Junior doctors and midwives from Tauranga and Whakatāne Hospitals will walk off the job today as part of ongoing strikes.

The junior doctors, members of the New Zealand Resident Doctors Association, are on strike for 48 hours from 8am, joining thousands of others around the country in a bid to keep current working conditions.

The midwives, members of the Midwifery Employee Representation Service union, will strike for 12 hours from 9am today as part of a series of strikes across the country this week.

Some will form a picket line across the road from Tauranga Hospital from 11am today.


Bay of Plenty District Health Board contingency planning leader Neil McKelvie said some outpatient appointments and elective surgery procedures had to be postponed.

"The industrial action does mean we will have reduced numbers of junior doctors on our wards and generally across the hospital. However we are doing all that we can to lessen the impact of these strikes on our communities," he said.

Only emergency and essential services will be available at Tauranga and Whakatāne hospitals until the doctors' strike ends at 8am on Thursday.

No women requiring maternity services will be turned away.

District Health Boards (DHBs) and the doctor's association spent two days in mediation talks last week to try and settle the dispute around essential employment contract clauses.

The junior resident doctors want to retain their current contract conditions, which limit their number of days they work in a row to 10 and continue to have a say where they work.

The DHBs want to make some changes to trainee doctors' rostering.

Association senior advocate David Munro said he was pleased that talks would continue with a further round of mediation on Friday.


"While still a way off settlement, we look forward to working productively with the DHBs to resolve the ongoing dispute and ensure that our resident doctors get a fair deal, " he said.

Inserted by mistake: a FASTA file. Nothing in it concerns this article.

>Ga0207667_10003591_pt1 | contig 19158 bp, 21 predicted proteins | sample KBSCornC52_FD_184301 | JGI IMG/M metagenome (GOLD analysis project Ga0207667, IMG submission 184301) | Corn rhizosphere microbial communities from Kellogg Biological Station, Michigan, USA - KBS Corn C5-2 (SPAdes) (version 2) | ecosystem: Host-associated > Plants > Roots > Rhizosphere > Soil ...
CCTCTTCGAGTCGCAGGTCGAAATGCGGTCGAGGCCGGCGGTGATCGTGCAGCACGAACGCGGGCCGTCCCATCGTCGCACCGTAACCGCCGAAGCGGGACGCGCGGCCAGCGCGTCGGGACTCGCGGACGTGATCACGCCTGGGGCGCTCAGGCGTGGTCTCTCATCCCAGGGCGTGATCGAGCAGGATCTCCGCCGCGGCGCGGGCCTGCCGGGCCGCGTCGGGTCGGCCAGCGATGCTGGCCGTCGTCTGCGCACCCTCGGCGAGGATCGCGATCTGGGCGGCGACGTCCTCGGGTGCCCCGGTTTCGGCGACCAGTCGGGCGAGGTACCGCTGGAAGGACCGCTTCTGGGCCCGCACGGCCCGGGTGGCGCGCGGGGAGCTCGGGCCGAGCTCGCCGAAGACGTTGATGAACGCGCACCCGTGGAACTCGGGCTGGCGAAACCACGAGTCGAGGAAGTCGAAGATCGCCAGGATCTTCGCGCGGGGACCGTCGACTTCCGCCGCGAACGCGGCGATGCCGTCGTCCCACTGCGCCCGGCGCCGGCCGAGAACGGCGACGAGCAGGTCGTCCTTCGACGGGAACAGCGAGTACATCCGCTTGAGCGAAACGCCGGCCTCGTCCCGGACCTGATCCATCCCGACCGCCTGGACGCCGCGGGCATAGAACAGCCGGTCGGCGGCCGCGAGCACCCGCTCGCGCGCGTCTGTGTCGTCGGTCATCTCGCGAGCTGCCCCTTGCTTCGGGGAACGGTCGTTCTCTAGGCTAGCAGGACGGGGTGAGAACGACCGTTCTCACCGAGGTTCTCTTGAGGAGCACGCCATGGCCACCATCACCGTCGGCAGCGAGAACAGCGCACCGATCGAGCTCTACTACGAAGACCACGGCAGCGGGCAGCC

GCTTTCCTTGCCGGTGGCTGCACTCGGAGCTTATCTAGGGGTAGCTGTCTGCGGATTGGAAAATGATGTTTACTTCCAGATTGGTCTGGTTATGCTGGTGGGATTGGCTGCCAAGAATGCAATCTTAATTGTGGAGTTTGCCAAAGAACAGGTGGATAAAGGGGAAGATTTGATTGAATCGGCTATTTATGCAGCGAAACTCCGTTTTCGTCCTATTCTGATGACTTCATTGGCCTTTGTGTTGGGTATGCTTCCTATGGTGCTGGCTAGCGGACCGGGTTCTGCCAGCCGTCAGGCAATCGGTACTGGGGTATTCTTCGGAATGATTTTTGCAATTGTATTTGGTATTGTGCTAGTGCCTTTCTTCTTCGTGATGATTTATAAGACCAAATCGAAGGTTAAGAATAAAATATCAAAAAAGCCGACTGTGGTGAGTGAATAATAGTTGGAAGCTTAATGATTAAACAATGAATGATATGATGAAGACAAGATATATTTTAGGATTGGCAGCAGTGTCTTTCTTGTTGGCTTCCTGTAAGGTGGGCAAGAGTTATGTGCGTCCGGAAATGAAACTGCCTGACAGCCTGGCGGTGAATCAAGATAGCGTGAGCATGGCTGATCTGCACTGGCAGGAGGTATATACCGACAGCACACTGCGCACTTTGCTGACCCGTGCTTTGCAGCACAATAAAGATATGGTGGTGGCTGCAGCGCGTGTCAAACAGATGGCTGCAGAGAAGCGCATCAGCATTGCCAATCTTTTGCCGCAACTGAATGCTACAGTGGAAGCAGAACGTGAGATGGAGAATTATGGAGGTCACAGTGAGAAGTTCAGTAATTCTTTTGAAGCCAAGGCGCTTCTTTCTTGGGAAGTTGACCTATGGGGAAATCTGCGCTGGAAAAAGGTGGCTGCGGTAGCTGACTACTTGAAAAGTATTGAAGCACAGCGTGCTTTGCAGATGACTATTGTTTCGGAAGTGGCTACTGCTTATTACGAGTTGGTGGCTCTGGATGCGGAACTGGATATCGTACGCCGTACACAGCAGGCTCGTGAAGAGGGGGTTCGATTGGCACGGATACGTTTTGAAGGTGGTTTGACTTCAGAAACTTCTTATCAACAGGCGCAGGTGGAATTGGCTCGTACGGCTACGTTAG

A spokesman for the DHBs said the boards were disappointed at the further strike action by junior doctors but pleased the parties were still talking.

"The DHBs believe rostering decisions should be made locally on the advice of senior and junior doctors, rather than the union deciding whether a roster can be implemented."

"Meanwhile, the DHBs are also negotiating with the union for midwives and will respond to the union later this week," the spokesman said.

Meras union co-leader Caroline Conroy the midwives wanted to have their "unique skills and responsibilities valued and recognised" in terms of any remuneration offer from their employer.

She said the health board negotiators put a proposal to union representatives addressing members' key issues on February 1.

"Unfortunately, this proposal could not be considered by the DHBs chief executive group until Wednesday and with no formal offer yet, it was decided the strike should go ahead. "


The midwives' strikes would culminate in a march to Parliament on Thursday.

Tauranga and Whakatane hospitals strike action

- Junior doctors' strike: Starts at 8am today and ends at 8am on February 14
- Tauranga and Whakatane midwives 12-hour strike: From 9am to 9pm today.

Made with funding from